Fees

The price of a short stay visa is € 60. In individual cases, the price may be reduced or waived in accordance with national law when this measure serves to promote cultural interests, in the field of foreign policy, development policy or other area of vital public interest.

No fees can be charged for third country nationals who are family members of an EU citizen or of a national of the EEA Agreement, who exercises his/her right of free movement.

In addition, fees are waived for children under six years, school pupils, post-graduate students and accompanying teachers who undertake trips for the purpose of study or educational training and for researchers carrying out scientific research as defined in Recommendation 2005/761/EC.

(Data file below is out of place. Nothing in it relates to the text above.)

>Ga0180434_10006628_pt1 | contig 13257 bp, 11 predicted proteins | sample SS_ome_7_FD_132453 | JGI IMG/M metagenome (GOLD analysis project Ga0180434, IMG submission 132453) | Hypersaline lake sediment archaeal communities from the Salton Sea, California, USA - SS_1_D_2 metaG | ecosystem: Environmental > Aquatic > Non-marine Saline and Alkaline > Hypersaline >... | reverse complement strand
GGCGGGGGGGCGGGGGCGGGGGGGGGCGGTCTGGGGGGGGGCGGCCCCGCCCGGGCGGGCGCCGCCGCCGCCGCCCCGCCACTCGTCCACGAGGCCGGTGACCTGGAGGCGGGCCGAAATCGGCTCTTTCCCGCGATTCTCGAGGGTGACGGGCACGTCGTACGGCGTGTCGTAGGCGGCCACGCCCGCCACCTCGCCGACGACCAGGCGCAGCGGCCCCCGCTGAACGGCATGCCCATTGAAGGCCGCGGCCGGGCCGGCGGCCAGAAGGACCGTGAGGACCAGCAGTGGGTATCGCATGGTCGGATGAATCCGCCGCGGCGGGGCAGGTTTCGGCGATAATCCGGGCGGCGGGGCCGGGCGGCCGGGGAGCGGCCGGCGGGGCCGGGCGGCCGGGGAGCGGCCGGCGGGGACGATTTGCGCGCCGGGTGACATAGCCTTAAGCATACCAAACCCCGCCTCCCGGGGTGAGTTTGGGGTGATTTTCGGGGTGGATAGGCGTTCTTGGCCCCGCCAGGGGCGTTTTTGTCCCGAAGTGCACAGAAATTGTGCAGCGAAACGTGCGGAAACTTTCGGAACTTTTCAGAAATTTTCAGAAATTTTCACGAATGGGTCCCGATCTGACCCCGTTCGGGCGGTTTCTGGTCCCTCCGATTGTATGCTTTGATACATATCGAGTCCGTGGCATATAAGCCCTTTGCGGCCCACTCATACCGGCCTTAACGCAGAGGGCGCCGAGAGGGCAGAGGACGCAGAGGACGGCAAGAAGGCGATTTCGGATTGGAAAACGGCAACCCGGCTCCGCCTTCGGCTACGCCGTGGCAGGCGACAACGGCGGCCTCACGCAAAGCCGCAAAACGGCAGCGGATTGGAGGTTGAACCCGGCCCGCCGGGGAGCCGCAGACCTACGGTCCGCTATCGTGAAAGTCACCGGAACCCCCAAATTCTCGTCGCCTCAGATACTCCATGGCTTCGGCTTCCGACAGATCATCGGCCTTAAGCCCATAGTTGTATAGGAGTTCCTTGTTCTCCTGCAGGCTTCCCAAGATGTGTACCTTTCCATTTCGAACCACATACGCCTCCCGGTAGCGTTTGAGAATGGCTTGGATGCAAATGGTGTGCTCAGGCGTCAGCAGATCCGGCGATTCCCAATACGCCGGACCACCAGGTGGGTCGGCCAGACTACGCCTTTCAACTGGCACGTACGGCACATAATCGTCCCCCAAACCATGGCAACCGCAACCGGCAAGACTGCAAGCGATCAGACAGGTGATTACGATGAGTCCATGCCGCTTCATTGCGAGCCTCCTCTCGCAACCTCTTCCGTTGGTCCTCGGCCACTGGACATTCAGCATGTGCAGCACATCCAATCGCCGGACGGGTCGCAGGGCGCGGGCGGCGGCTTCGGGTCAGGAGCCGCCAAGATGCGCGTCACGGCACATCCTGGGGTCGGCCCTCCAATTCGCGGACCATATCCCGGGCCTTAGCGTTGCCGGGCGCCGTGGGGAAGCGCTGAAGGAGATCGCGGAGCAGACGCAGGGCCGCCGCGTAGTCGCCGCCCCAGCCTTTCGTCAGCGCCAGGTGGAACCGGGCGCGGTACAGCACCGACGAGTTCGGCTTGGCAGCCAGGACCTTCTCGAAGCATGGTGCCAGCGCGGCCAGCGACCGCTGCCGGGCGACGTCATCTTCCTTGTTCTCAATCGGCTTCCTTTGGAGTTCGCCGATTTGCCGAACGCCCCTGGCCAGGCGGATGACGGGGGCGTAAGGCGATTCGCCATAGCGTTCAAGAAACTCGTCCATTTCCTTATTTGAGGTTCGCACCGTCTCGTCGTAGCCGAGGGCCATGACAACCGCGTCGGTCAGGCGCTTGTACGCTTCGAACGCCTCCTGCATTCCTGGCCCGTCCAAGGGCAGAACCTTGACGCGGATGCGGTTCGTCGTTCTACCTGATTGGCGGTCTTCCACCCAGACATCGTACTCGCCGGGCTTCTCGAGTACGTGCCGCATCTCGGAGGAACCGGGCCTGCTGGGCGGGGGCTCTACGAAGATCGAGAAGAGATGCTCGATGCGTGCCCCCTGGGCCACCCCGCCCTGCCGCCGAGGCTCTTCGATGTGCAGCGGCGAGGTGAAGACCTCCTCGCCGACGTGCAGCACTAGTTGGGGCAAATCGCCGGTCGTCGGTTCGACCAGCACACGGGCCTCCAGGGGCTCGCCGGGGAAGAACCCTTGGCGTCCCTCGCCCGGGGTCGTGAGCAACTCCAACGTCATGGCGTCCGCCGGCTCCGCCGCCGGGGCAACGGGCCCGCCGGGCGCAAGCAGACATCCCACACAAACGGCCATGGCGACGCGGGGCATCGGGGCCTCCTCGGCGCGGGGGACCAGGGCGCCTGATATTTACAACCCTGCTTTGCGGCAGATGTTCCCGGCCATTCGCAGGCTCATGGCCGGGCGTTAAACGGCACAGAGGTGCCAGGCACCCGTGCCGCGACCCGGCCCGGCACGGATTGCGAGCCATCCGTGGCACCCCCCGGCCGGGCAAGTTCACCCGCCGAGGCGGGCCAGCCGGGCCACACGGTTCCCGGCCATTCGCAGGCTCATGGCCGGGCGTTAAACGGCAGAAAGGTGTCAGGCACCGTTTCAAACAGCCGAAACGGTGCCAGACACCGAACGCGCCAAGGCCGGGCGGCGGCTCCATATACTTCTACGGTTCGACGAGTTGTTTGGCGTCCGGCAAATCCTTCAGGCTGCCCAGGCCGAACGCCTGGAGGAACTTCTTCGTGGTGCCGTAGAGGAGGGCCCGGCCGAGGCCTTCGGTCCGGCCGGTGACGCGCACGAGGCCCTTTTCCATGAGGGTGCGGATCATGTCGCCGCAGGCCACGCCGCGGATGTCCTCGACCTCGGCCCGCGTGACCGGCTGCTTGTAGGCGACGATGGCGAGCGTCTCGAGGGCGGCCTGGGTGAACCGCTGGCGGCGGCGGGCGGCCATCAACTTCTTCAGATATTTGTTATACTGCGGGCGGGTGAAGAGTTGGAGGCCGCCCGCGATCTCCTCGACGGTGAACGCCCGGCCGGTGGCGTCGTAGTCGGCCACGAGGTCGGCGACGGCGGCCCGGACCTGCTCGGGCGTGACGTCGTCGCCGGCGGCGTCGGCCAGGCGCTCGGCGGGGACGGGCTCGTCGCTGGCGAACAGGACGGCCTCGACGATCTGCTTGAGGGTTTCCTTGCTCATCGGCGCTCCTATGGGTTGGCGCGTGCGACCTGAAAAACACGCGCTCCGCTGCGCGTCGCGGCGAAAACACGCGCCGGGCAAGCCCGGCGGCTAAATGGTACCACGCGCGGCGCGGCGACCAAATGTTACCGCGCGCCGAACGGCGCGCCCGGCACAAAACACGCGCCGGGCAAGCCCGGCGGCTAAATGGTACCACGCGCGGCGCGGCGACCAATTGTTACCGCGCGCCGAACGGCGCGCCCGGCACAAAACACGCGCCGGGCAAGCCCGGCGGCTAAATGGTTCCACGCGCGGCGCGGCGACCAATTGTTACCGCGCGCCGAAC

The European Union has concluded visa facilitation agreements with the Ukraine, Moldova, Bosnia-Herzegovina, Serbia, Montenegro, the Former Yugoslav Republic of Macedonia and Albania (which entered into force on 1.1.2008) and one with Russia (which entered into force on 1.6.2007).

For citizens of these countries, the fee is only € 35. Certain categories of citizens of these countries are exempted from the visa fee.

Where to apply for a Schengen visa?

The application should be lodged at the diplomatic representation of the Member State of the sole or main destination. If the main destination cannot be established, the application should be lodged at the diplomatic representation of the Member State of first entry.